Incredible pictures in the Daily Mail of gannets on Grassholm (off South West Wales) tangled in the fishing and plastic discard that’s become a carpet as birds use it to build their nests. The photos are by Sam Hobson.
Gannets are stunning, large sea birds, perfectly streamlined, they fish by diving at 60mph into the sea. They nest in just a handful of packed colonies (gannetries), most of which are around the British Isles, the largest being on Saint Kilda (59,622 birds), Bass Rock in the Firth of Forth (49,098) and Grassholm, off the coast of Wales (32,094). (These are the most recent survey numbers, which I got from the JNCC’s website. Very interesting to see that there are some birds known to nest on Rockall.)
The RSPB, who manage Grassholm, send a team out every year at the end of the breeding season to free birds that have become entangled. The sight of the plastic really brings home the scale of plastic pollution in the oceans.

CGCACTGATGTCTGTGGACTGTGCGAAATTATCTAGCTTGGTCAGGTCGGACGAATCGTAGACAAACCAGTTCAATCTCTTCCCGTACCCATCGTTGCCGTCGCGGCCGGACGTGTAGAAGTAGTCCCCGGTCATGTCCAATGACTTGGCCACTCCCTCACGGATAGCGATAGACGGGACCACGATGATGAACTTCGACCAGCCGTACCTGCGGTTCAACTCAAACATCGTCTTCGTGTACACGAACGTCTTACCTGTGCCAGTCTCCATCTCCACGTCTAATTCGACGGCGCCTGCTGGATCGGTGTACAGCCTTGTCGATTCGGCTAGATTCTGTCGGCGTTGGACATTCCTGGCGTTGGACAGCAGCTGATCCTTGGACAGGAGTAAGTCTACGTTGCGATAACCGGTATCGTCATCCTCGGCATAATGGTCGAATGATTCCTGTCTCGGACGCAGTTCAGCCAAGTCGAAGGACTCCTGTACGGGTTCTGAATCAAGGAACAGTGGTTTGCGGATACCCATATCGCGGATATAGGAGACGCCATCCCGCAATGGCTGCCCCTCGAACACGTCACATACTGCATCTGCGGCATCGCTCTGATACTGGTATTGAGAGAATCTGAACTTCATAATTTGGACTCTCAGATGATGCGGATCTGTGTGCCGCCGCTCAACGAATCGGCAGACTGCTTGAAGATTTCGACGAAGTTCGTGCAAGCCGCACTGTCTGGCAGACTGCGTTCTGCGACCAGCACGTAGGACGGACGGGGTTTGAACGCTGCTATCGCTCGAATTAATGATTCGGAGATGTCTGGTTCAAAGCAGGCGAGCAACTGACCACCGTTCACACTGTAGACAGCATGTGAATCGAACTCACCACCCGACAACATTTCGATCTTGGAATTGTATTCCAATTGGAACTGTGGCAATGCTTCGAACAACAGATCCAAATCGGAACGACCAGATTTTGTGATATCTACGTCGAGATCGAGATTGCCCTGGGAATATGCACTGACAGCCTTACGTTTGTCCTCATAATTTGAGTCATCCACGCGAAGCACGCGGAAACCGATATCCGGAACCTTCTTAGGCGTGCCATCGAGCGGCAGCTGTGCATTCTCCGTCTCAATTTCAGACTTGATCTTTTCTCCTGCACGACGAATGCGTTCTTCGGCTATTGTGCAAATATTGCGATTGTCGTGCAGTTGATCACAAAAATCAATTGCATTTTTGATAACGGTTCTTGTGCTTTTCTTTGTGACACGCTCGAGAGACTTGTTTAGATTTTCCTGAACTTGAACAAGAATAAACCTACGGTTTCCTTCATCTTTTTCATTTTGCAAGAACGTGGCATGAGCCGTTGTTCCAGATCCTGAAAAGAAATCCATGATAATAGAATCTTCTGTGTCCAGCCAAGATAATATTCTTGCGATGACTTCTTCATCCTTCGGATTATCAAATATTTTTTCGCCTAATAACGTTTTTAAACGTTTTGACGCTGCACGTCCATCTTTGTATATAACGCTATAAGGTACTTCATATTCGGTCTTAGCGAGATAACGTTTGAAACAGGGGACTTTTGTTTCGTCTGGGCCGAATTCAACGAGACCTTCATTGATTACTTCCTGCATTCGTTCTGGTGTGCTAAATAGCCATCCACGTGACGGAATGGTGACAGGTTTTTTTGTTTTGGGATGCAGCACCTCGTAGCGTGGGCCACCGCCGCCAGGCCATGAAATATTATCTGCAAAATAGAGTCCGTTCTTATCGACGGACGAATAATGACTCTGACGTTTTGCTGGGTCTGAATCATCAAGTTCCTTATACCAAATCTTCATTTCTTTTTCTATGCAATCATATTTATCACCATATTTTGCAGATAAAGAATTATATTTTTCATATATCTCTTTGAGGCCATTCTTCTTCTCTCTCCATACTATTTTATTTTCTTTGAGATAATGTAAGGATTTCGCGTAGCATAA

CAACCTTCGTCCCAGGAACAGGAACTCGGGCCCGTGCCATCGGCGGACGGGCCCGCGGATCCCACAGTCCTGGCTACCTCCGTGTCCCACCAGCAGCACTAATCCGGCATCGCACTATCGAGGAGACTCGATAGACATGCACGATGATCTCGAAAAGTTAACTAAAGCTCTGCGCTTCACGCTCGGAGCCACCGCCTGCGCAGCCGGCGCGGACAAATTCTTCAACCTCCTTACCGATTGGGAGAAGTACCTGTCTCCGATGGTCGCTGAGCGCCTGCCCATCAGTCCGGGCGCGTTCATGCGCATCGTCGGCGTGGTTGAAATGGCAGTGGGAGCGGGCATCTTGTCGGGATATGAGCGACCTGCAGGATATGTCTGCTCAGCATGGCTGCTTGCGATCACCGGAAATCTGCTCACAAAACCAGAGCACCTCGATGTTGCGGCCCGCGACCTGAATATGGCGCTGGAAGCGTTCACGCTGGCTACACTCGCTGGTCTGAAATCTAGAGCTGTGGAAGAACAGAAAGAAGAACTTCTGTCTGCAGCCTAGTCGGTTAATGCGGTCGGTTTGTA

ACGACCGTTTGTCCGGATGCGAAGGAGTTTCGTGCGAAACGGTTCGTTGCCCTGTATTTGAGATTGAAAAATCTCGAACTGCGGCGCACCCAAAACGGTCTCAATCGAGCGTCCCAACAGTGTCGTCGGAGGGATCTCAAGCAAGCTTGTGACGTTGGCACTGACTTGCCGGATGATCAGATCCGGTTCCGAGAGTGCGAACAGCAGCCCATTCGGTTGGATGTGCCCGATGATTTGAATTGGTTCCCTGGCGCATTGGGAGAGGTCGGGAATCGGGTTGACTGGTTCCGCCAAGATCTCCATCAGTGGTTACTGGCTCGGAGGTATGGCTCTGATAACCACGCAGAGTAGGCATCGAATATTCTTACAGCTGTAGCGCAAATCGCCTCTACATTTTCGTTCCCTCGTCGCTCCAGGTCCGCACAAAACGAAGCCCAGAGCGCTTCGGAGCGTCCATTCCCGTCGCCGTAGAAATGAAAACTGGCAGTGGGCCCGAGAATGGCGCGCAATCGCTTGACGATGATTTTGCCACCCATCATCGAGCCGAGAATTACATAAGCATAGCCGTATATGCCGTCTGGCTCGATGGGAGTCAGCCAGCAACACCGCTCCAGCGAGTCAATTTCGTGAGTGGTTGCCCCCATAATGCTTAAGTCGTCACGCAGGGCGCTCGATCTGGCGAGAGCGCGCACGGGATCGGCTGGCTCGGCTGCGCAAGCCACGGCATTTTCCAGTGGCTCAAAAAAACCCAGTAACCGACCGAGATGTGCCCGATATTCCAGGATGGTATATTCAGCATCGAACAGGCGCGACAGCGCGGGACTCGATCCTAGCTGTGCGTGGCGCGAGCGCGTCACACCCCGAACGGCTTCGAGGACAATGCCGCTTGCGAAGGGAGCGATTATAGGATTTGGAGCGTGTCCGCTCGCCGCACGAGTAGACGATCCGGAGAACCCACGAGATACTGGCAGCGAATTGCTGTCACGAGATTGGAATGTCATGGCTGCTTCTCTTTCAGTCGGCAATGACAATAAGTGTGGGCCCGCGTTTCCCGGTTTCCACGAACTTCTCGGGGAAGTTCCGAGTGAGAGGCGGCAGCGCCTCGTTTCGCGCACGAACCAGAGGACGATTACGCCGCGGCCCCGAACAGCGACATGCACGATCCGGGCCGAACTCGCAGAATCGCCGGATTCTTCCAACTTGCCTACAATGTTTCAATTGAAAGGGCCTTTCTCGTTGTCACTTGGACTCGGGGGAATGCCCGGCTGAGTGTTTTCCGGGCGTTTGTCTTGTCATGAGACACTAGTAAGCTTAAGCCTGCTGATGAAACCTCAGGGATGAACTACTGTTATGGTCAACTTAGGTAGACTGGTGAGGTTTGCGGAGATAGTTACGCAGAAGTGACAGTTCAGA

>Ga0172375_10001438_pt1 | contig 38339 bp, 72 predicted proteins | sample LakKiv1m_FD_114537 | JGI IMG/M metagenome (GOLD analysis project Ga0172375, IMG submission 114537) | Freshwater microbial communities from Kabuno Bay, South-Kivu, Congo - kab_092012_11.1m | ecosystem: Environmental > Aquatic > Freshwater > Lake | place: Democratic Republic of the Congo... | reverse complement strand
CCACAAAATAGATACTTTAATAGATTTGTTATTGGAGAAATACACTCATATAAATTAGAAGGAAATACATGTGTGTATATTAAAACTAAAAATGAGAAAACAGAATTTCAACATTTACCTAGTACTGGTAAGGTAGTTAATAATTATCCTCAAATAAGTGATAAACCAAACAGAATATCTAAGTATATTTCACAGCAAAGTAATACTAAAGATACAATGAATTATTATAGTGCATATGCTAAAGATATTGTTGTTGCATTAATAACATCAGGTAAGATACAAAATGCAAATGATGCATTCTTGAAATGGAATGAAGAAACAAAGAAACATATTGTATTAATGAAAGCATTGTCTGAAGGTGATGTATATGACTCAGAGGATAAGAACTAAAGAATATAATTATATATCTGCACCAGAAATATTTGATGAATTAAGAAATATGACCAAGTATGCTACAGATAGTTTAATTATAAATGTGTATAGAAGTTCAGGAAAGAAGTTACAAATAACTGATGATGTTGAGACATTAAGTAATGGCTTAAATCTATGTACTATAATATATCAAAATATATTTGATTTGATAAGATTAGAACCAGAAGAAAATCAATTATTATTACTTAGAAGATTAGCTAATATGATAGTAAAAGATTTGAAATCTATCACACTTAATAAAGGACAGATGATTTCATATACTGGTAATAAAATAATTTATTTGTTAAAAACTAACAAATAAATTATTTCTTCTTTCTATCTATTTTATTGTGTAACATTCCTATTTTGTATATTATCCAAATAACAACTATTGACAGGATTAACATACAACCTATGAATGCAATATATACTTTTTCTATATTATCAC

I visited Grassholm in 2006, the first time I’d visited a gannetry. The spectacle of thousands of these stunning birds was unforgettable, as was the sight of so much brightly-coloured plastic in amongst the nests that covered the rock.Grassholm in 2006
The next Gannetry I visited was that on Saint Kilda, this summer. And we had another run in with gannets and plastics – while we were conducting an offshore count of cliff-nesting birds, our expert crew, Angus and young David, spotted something in the water.
They began calling to each other in Gaelic as Angus carefully maneuvered the boat and young David got a grappling hook. After a few attempts, he managed to pull in two gannets who were tangled up together, their bills completely wrapped up in nylon filament from fishing discard.Beautiful gannet
My colleagues carefully cut the birds free, and after a pose for photos, they went on their way.
“that’ll be the only bird you pick up this weekend, David”
Undoubtedly, without quick eye and action of our boatmen, they would have drowned or starved miserably.